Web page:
Lenovo Ideapad S940: Bringing mobile to the laptop

Starting at $1,3999

There is arguably an unspoken tech fetishization that happens when a company releases a new product, especially one that’s seemingly no more than an iterative upgrade over the previous model. The level of personal fetishization can often be measured by the number of new features, upgraded specs, and updated hardware designs against the personal necessity of the new product.

In the case of the Lenovo Ideapad S940, I don’t necessarily need a new computer but I sure as hell want this one!

I feel this the similar sentiment that occurs when some Macbook, iPhone or Galaxy owners see the release of the next-gen version of the device they are currently holding. Windows OEMs release several PC models a year, and in doing so, I get a chance to review and use multiple devices during this timeframe, so I rarely want for a new device but the modern tweaks that have been applied to the Ideapad S940 make this a laptop I want to tote around and use on a regular basis.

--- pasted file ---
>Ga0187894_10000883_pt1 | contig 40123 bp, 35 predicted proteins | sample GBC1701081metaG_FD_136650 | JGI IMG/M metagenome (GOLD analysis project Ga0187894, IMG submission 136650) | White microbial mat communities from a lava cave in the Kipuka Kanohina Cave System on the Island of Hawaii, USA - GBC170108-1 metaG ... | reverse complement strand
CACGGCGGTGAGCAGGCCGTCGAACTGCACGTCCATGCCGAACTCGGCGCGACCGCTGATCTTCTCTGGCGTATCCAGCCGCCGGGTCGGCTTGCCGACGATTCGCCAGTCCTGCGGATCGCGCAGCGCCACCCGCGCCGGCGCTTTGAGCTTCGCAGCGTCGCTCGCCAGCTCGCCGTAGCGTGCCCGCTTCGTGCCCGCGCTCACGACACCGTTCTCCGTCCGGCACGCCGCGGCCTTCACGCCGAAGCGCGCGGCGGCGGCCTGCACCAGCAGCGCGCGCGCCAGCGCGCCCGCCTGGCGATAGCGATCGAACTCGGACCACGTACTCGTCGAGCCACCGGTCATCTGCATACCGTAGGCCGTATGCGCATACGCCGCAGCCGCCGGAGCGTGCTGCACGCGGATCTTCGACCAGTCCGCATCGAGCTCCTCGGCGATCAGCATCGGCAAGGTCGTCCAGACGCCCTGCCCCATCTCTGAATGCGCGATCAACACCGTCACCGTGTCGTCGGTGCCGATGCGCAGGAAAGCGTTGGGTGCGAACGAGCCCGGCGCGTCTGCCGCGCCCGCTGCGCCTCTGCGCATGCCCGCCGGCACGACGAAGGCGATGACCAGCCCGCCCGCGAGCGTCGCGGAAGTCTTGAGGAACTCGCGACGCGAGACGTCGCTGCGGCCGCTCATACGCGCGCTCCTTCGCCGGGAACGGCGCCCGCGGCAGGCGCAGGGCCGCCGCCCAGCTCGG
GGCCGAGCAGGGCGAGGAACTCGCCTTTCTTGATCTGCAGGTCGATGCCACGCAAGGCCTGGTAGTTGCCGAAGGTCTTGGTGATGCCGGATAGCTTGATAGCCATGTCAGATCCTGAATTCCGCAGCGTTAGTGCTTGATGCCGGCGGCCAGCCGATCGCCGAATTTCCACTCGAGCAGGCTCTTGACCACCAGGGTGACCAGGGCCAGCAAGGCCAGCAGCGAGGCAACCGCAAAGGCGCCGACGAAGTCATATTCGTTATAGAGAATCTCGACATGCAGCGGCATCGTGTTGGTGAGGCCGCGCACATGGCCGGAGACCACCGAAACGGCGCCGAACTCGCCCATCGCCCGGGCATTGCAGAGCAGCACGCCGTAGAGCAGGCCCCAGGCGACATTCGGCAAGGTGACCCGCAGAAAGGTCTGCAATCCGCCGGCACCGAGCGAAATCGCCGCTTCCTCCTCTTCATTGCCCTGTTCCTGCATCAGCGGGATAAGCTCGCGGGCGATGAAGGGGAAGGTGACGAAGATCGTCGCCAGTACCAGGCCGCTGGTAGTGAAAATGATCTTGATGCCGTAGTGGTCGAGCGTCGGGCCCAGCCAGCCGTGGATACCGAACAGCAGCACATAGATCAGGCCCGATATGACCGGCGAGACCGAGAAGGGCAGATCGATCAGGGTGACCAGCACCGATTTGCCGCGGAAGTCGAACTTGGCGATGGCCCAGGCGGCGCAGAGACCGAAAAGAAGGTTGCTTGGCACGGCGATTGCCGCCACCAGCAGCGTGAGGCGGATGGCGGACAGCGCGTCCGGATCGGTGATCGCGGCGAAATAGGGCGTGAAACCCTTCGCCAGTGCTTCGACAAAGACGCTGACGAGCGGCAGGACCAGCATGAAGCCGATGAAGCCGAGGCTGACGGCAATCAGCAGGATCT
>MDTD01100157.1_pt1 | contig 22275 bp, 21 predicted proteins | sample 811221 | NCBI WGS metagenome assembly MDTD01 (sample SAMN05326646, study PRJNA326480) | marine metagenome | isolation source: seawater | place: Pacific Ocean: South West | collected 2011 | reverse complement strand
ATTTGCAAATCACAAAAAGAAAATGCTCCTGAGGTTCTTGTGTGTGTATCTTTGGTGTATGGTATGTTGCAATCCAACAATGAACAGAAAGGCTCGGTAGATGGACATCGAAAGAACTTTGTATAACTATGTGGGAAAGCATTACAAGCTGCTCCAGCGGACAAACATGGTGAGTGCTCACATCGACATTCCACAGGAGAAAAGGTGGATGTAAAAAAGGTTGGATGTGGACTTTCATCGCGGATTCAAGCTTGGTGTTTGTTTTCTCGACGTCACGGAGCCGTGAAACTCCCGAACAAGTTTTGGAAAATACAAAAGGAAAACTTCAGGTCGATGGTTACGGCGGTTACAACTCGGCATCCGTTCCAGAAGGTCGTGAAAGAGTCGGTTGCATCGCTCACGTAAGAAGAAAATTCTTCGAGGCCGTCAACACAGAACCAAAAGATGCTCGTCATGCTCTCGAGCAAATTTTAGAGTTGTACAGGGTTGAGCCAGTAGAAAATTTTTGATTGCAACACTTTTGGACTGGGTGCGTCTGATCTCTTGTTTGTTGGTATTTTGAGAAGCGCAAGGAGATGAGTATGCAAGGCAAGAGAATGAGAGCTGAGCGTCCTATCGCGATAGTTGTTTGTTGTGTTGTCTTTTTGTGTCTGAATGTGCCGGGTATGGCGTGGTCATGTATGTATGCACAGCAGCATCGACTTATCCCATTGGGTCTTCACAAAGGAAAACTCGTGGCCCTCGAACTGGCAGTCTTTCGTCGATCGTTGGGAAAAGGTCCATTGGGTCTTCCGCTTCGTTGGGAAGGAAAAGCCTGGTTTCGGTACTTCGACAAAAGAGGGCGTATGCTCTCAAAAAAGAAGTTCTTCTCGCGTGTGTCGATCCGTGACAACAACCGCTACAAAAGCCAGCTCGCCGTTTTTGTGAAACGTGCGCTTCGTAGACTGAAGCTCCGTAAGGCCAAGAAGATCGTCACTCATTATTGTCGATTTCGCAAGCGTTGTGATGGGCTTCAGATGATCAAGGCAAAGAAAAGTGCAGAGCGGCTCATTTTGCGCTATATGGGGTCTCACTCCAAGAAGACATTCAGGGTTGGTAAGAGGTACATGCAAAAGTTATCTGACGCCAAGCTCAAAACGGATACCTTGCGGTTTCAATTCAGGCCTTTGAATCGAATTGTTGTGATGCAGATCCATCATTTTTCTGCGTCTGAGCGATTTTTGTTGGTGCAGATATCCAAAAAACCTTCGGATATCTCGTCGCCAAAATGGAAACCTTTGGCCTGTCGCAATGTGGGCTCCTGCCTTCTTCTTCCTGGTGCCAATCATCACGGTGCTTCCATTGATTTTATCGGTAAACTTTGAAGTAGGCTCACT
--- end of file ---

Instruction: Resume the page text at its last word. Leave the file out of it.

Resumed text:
For the S904, Lenovo focused on the perhaps the most readily visible aspect of the laptop, the screen but also brought some nifty smartphone-like tweaks to the notebook this year.

The Screen

Premium entertainment, stunning clarity

“Experience vibrant color and clarity for true-to-life visuals in up to 4K resolution on a 14” HDR VESA400 display that’s edged with razor-thin bezels.”

To achieve those “razor-thin” bezels, the company utilized a technique I mostly associate with smartphones that includes rounding off the glass and embedding the “leftover” bezel around the face of the monitor. The S940’s contoured glass wraps around the display for a smooth-to-the-touch feel when opening or adjusting the lid from the sides of the panel.

For anyone who has handled the latest iPhone, Galaxy or OnePlus, the look and feel of the screen on the S940 should resemble that of a flagship smartphone, where images can sometimes fade away off the display.

The particular model I tested came with the top of the line configuration that offered a vibrant 4K glossy panel that reached up to 500 nits of brightness on the maxed out light settings. With a 4K panel, I also got a certified VESA400 HDR standard experience supporting Dolby Vision technology which made shows such as Game of Thrones, Chernobyl, Dragon Ballball Super, and Doom Patrol rather immersive.